And I do mean getting it to the ground. The Type R is equipped with a helical limited-slip differential, but that's to be expected. Tweaks to the R-secific twin-axis front strut setup reduce torque steer even further, with only mild tugs at the steering wheel if you go full throttle at low speeds with the steering wheel fully cranked. Otherwise, even through some of ICAR's tight, second-gear corners, the Type R doesn't punish you for getting on the throttle early once you hit the apex.
Slow-in, fast-out works best for the Type R (and practically everything else), but turn-in is very sharp. Where an STI might need a touch of trail-braking, and perhaps even a dab of left-foot to bite, the Type R needs only a lift off the throttle and a little patience. Agile Handling Assist, Honda's brake-based torque vectoring system, is relatively invisible. Fast fourth-gear corners are a revelation, as the car rotates easily, then the low-end torque pulls until the variable valve timing kicks in to give you that little rev reward at the top of the tachometer. Redline is at 7000 rpm.
The three-level drive mode system builds on the Si's two-mode setup, with an R+ level that firms up damping for track work. The system is more complex than that of the Si, with three g-sensors and a stroke sensor for each strut. R+ mode also firms up steering weight, and traction and stability control may be switched off. The only other Honda product that lets you completely operate without a safety net is the NSX.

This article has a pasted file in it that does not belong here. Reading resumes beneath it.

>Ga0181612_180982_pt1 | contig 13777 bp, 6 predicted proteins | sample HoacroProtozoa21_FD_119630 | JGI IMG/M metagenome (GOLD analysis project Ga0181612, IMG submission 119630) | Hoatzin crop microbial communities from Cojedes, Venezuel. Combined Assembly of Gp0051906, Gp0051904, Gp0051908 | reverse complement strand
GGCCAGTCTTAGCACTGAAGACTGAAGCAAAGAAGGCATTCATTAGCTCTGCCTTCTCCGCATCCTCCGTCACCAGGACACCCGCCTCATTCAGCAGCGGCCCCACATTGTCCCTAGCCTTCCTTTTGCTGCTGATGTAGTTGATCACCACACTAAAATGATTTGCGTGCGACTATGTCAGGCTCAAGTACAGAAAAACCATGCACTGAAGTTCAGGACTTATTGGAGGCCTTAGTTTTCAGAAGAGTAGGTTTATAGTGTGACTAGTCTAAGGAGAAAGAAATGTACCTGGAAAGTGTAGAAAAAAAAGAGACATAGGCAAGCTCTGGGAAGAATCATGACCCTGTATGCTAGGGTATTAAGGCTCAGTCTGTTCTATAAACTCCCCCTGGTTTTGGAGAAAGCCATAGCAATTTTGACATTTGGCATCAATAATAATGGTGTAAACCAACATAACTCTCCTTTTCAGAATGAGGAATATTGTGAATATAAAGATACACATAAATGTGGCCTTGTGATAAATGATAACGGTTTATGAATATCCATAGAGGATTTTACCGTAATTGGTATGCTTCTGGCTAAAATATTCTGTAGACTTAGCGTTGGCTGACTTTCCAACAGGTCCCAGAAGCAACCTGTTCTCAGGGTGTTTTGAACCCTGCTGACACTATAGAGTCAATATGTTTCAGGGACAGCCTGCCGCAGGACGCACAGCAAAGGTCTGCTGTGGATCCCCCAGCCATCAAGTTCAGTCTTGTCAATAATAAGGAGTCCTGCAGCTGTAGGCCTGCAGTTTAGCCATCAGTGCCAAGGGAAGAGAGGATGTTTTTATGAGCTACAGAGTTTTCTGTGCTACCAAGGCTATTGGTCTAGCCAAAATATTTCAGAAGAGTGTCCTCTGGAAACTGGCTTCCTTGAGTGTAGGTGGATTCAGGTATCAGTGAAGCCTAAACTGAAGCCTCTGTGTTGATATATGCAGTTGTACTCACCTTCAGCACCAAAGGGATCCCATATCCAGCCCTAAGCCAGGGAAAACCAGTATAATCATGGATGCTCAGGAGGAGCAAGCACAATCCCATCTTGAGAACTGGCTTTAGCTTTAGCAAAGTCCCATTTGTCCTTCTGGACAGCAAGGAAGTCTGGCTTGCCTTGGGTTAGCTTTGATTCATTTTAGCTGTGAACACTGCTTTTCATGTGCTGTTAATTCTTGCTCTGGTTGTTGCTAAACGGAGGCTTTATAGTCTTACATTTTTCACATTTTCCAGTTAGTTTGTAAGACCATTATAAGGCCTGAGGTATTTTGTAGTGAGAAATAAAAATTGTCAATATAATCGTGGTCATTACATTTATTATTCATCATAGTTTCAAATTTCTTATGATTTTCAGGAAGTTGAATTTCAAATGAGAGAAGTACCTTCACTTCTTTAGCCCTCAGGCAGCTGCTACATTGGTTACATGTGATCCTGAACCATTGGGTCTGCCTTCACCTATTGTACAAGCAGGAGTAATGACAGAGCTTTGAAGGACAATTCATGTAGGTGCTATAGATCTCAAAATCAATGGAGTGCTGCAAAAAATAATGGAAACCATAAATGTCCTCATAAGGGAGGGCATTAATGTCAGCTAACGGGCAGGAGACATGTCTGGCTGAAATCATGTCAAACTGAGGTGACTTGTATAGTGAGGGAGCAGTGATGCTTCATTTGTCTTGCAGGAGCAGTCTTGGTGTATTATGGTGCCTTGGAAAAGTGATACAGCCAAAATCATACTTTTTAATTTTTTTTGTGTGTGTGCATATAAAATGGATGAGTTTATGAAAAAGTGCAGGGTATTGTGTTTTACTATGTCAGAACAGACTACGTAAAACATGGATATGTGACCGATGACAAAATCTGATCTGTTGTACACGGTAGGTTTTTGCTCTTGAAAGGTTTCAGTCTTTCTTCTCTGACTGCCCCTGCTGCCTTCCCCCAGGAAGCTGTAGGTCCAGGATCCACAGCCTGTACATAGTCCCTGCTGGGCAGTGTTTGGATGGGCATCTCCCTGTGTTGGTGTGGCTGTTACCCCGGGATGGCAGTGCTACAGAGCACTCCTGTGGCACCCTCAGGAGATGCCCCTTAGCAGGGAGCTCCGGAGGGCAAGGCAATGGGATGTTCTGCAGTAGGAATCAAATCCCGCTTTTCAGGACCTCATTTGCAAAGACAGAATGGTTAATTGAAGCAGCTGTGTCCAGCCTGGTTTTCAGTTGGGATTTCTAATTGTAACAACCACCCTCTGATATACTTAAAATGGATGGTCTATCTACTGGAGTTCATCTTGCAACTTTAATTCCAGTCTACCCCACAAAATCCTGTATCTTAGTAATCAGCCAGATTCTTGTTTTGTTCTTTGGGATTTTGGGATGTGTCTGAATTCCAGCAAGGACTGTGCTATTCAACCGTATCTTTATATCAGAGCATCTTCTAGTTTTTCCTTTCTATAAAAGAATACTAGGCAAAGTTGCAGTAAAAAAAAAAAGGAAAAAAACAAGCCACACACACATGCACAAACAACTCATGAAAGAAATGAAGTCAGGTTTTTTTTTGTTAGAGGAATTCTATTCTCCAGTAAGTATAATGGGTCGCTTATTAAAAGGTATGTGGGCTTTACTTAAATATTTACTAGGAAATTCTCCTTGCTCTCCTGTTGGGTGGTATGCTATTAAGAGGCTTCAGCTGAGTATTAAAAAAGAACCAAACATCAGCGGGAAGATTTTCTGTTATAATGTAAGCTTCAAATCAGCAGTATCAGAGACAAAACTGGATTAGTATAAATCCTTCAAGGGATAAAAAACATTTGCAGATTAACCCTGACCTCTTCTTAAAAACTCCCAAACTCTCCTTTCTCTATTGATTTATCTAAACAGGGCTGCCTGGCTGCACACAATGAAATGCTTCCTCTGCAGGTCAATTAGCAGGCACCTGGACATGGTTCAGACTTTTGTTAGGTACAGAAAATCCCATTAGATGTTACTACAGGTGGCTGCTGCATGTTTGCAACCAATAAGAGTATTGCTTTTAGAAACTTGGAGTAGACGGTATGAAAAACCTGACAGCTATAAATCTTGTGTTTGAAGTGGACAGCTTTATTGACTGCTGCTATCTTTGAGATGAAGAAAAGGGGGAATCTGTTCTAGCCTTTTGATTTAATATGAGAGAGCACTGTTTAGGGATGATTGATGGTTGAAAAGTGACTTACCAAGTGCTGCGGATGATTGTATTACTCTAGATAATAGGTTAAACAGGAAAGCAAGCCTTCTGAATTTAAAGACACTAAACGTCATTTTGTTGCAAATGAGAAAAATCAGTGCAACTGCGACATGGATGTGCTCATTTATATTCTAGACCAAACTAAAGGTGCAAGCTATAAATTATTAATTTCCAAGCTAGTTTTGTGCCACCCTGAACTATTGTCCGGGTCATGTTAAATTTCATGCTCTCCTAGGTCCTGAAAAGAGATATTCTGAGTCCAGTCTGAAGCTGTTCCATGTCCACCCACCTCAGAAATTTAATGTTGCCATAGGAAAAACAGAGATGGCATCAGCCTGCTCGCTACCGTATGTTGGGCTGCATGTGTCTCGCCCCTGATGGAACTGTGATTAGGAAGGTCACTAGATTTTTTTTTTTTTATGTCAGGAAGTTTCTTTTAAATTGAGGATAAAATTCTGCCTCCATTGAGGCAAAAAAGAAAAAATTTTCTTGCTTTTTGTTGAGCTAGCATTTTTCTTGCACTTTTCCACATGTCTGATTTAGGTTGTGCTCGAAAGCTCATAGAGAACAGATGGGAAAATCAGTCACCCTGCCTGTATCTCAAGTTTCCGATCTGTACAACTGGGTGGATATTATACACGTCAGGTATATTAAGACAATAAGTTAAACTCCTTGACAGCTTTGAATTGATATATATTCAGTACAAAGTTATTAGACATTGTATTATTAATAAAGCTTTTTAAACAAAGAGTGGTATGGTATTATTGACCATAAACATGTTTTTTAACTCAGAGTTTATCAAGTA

The brakes are worth a quick mention too. At 3113 lbs, the Type R is not the svelte little EK-generation Civic hatch so many of us aspired to own. Four-piston Brembos are fitted up front, with a single-piston rear brake, with rotor sizes of 13.8” and 12.0” respectively. Both represent an increase over the Si, and repeated full-ABS fourth-to-second-gear braking around ICAR didn't seem to produce noticeable fade.
Out on the street, the amount of effort Honda put in to making their record-setting Nürburgring run of 7:43.8 becomes usefully apparent. It's worth noting that the Nürburgring-record car wore Michelin Pilot Sports, while the production car we get is shod in 245-series Continental Sport Contact 6s. Regardless, real world grip in any situation is incredible.